Wednesday, August 6, 2008

The First Word On Tracking Last Touch Attribution

By Guy Powell, Principal & Senior Consultant, DemandROMI

Have marketers been measuring effectiveness all wrong? Has measuring lead source been all wrong all this time? Should we stop asking our leads where they heard about our offer? Uh oh.

There is a new marketing concept entering marketers’ vernacular called last touch attribution which is supposed to help get a handle on improving the measurement of marketing effectiveness. The fun part of this term is that it is both right and wrong at the same time. It can help marketers make the right decisions or, if applied incorrectly, the wrong decisions. Let’s see how.

Marketers must allocate funds between media channels, choosing the right investments to select one media over another. Those that have the best return should receive more investment; those with lower returns should receive less investment.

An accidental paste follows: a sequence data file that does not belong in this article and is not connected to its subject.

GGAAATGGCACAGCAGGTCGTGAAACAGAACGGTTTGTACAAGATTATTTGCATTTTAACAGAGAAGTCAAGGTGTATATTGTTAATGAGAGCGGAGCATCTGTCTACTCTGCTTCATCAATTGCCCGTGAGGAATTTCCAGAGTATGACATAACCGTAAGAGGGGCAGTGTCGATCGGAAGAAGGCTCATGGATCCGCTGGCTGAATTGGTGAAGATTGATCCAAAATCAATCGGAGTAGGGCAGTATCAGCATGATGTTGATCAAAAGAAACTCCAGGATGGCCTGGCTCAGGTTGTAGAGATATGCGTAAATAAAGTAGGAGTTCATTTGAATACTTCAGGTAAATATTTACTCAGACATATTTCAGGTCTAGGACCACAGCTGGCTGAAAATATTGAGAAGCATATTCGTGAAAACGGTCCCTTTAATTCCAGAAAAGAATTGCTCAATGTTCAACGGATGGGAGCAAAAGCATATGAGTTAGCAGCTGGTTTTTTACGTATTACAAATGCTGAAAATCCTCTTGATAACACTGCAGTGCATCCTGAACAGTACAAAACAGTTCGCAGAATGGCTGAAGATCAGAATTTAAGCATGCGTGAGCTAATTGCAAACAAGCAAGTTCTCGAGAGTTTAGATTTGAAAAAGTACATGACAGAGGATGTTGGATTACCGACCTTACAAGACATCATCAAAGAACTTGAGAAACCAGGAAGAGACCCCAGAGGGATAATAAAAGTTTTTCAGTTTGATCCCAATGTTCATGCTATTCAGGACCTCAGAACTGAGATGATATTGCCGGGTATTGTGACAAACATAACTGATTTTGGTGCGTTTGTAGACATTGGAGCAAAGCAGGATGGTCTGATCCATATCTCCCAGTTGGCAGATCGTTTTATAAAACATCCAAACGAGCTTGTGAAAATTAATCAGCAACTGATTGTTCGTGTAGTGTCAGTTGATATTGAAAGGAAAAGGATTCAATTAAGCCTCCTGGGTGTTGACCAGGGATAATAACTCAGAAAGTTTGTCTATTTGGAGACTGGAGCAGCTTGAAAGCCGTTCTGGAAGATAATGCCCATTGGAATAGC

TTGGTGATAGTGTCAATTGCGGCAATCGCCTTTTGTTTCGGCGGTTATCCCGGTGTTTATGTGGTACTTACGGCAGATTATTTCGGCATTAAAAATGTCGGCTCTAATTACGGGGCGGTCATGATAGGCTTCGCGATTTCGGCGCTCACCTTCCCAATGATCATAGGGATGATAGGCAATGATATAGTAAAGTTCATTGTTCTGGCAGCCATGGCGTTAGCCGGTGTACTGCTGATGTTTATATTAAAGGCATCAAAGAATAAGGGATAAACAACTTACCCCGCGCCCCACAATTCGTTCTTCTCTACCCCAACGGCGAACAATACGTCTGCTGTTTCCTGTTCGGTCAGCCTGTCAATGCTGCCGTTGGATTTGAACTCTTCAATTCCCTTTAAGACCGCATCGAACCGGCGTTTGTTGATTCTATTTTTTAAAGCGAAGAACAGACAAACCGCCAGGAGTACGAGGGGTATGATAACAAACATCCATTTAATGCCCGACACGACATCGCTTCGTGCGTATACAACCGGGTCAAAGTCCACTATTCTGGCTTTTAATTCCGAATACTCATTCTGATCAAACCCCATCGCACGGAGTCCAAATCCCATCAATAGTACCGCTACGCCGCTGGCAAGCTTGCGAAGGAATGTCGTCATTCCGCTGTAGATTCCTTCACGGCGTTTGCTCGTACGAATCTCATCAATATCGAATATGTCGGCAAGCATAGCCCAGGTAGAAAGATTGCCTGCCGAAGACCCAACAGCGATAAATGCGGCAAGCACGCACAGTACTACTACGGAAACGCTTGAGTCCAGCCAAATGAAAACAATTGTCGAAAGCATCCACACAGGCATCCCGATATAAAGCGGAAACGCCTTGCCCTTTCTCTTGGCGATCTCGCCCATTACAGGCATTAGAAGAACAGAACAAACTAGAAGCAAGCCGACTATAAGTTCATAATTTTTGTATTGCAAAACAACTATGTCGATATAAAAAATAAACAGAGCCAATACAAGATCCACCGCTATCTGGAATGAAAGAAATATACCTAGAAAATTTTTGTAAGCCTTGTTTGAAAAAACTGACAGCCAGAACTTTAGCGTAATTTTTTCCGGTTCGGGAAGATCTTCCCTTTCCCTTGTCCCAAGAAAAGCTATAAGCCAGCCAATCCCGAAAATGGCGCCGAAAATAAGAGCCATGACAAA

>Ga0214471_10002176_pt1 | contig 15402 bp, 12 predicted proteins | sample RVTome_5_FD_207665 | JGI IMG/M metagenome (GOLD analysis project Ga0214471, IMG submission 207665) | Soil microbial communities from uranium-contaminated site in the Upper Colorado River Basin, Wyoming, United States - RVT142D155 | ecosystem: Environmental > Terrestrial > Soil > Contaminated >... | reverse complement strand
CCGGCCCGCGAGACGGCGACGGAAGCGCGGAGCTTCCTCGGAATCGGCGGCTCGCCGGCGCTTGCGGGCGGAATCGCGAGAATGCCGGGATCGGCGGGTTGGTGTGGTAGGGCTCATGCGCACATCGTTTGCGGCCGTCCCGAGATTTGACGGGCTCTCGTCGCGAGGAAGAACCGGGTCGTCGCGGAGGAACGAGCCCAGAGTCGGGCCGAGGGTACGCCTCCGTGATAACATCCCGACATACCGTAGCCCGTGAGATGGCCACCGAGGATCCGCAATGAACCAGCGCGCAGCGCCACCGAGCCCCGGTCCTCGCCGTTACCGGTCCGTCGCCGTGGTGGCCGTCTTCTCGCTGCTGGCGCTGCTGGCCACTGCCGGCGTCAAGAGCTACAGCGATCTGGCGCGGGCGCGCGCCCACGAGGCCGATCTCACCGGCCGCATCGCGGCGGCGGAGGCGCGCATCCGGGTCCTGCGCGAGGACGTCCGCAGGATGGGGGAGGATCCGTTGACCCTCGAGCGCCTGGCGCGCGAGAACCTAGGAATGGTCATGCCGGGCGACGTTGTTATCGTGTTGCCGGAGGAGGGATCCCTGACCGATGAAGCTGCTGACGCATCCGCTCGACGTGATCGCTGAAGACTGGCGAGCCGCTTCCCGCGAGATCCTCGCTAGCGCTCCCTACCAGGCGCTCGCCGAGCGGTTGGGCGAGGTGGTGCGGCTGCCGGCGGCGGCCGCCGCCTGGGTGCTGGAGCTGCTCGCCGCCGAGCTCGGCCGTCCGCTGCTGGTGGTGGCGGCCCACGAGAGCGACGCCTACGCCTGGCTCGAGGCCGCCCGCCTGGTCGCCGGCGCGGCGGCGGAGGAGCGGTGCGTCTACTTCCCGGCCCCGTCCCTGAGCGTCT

The problem that marketers have is how to measure the true effect of each media given complex, dynamic marketing environments. Many marketers often use last touch attribution to apply the entire weight of a specific customer response to one media. However, this approach ignores all prior touches and all concurrent touches by other media. It is also often improperly measured by asking prospects where they heard about the promotion or the brand.
Let’s dig deeper
Last touch attribution refers to how to measure customer response to a specific marketing activity. Here are a few examples illustrating some of the flaws of last touch attribution:

  1. If, for example, we send out 1,000,000 direct mail pieces and 1.25% of the recipients respond, then the direct attribution from that direct mail piece, ignoring all other touches, is 12,500. But what if this was the third and last in a series of three direct mail pieces that were sent out where the redemption rates were 1.1%, 1.7%, 1.25%, respectively. Did the earlier two drops have any impact on the response rate of the 3rd drop?

  2. Was there any value in building the brand for those customers that didn’t respond? There were 959,500 prospects that received the direct mail piece but didn’t respond. Will they be more likely to respond in the future when they receive the next ‘touch’?